Anderson embracing expectations as LaRose's replacement
For 34 years, Rick LaRose led the Arizona golf program as its head coach. In June, LaRose announced his retirement and that his replacement would be an assistant coach from Texas A&M named Jim Anderson.
After more than three decades at the helm, LaRose became the only coach in NCAA history to win a men’s (1992) and a women’s (1996) national championship. His players have also gone on to led successful professional careers, including major championship winners like Jim Furyk and Lorena Ochoa.
For a new head coach, that’s a lot to live up to, but LaRose believes Anderson is up to the challenge.
“Jim [Anderson] is a very bright young man,” LaRose said. “I knew him when he played in college and when he was an assistant, and thought he was talented then. So, I’m very happy to see him here at Arizona. I have a feeling he’s going to be successful.”
Anderson understands that there are high expectations, but he’s confident in his abilities.
“I hope my expectations are the highest,” Anderson said. “I want to measure myself up against the Arizona history. I wouldn’t have taken the job if I didn’t think I could do it.”
The 31-year-old Sioux Falls, S.D. native, graduated from the University of New Mexico in 2003, where he was a four-year letterman in golf. Most recently, Anderson’s time at A&M helped the Aggies win 81 percent of its matches and advance to three NCAA Championships.
As the season gets underway for the Wildcats, LaRose is finishing his time at the UA as a part-time special assistant to athletic director Greg Byrne, where his duties will include organizing fundraising events, primarily focusing on raising money for a golf practice facility.
“It is difficult to overstate the impact Coach LaRose has had on our golf programs,” said Byrne in a press release when LaRose announced his retirement in April. “For nearly four decades, he has built Arizona into one of the elite names in all of college golf.”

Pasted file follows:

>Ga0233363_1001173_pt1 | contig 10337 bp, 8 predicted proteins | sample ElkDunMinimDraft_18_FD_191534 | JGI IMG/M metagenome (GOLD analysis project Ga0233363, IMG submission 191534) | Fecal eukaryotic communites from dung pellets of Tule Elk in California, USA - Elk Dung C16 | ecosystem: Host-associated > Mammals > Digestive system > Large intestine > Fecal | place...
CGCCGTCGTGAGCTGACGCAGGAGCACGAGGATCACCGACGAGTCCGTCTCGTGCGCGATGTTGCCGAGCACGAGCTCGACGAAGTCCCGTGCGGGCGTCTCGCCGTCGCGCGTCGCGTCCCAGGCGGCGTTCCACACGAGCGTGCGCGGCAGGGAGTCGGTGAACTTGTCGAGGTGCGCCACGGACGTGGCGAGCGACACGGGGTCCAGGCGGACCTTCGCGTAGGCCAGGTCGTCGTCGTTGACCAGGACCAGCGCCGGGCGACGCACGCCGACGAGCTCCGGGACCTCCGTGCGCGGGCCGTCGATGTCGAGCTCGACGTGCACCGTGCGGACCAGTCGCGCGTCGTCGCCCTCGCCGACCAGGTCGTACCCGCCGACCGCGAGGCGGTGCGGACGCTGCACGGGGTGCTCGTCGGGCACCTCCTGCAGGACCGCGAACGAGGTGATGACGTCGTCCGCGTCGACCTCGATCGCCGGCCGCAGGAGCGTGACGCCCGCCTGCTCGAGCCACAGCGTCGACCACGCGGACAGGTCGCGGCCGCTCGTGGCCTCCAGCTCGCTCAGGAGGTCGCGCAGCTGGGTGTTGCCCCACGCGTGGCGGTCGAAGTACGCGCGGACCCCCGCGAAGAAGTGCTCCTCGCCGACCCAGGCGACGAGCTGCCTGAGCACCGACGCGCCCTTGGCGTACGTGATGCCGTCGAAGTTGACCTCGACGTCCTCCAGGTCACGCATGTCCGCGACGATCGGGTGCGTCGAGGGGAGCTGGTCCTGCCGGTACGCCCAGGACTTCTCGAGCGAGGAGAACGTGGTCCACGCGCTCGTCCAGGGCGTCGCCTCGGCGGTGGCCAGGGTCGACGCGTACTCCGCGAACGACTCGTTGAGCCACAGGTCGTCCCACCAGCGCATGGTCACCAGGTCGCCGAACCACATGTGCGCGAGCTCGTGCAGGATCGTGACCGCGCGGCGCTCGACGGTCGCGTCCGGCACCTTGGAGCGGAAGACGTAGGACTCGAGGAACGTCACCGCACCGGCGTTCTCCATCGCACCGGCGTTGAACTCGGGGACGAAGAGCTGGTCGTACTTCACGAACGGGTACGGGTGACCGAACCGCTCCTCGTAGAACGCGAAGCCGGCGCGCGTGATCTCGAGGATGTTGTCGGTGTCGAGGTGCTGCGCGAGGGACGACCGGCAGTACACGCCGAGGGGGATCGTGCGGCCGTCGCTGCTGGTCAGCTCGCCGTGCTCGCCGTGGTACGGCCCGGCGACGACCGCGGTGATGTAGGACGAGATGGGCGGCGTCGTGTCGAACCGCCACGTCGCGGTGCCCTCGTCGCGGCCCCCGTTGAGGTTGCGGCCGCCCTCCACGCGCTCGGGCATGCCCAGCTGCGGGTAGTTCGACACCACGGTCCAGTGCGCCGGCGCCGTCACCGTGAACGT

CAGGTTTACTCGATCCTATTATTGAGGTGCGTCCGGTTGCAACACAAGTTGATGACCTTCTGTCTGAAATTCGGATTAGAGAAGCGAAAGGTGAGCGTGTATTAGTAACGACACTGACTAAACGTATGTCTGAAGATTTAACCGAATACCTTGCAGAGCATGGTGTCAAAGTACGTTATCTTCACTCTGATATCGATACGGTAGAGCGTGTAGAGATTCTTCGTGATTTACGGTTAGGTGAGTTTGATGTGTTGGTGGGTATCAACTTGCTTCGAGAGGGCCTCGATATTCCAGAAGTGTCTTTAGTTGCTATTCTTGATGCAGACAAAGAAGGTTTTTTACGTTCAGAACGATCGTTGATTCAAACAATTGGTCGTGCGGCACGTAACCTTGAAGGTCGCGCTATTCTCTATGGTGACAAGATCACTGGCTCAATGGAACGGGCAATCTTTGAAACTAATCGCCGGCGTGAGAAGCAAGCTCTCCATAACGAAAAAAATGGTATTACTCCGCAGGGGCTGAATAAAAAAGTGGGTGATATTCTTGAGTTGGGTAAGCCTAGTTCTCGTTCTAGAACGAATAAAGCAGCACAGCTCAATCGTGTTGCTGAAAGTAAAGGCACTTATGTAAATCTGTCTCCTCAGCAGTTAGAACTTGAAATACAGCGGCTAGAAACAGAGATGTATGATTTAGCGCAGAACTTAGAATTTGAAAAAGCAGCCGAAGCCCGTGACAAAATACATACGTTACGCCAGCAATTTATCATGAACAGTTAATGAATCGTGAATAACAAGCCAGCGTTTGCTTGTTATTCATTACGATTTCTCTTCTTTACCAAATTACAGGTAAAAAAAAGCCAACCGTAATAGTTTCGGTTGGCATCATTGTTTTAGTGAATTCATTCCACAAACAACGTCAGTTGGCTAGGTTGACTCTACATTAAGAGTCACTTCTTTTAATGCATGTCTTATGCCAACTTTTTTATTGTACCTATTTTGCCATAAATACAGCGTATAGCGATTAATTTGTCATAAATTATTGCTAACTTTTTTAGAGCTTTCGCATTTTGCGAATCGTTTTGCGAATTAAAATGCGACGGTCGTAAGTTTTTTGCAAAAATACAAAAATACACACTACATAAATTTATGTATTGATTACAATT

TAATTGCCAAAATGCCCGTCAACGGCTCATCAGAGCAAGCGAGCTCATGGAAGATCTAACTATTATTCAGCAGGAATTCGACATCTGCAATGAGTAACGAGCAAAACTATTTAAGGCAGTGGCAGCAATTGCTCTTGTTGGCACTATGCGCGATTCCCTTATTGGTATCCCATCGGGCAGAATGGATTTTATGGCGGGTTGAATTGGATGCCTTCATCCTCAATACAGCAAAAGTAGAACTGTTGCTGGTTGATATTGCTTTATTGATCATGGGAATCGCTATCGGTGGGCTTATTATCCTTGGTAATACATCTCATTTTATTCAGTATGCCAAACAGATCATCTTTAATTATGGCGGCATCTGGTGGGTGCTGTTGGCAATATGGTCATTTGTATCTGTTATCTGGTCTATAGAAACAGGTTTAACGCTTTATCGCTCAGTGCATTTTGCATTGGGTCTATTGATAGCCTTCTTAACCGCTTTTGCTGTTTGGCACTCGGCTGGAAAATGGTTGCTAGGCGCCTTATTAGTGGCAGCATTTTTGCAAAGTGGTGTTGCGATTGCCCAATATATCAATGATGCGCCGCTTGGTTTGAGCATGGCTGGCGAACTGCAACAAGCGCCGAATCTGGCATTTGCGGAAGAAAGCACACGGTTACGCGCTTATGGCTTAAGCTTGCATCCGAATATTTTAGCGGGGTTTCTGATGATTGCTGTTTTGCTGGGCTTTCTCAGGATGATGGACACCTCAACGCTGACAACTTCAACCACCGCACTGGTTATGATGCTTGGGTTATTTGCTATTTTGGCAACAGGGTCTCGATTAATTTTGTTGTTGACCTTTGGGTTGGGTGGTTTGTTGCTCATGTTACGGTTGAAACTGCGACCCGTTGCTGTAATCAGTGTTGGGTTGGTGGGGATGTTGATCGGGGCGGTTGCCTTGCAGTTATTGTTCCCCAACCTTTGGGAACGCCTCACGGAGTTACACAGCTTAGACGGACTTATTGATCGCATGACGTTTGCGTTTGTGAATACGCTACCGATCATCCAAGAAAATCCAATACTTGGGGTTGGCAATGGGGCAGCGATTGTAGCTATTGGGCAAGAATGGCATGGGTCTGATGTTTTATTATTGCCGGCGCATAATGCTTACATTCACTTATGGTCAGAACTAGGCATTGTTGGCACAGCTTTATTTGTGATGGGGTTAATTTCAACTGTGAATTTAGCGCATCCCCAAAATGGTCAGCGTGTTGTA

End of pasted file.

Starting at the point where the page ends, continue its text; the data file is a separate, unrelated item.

Looking back on his time as Wildcats head coach, LaRose is proud of what he was able to accomplish, and he relished his role as not only a head coach, but as a teacher, to his players.
“As a coach you’re a teacher first,” LaRose said “It’s always been more about the relationship with the players.”
LaRose recalls when he was younger and how much of an influence coaches had on him, so he made it his goal as a coach to do the same with current and former players. He still stays in touch with former players like Ricky Barnes and Rory Sabbatini to see how they are doing.
Juan Pablo Hernandez, a UA senior, was recruited by LaRose and played for him for three years. Hernandez said he was saddened by the news of LaRose’s retirement.
“I really liked him as a coach and as a person,” Hernandez said.
“He was a tough coach and expected you to do your best, but if you did that he was great.”
Hernandez has had experience with both coaches, after being recruited by Anderson — then an assistant coach at New Mexico — while in high school.
“Coach Anderson’s style during matches is very different,” Hernandez said. “And the way he has practice is too, but I really like him, so I’m happy he’s here for my final year.”
Despite his decades-long presence in the golf program, LaRose felt it wasn’t his place to help select his replacement, and was not involved in the process.
Other than introducing Anderson to the Tucson community, LaRose has not reached out to help Anderson, but says his office is always open.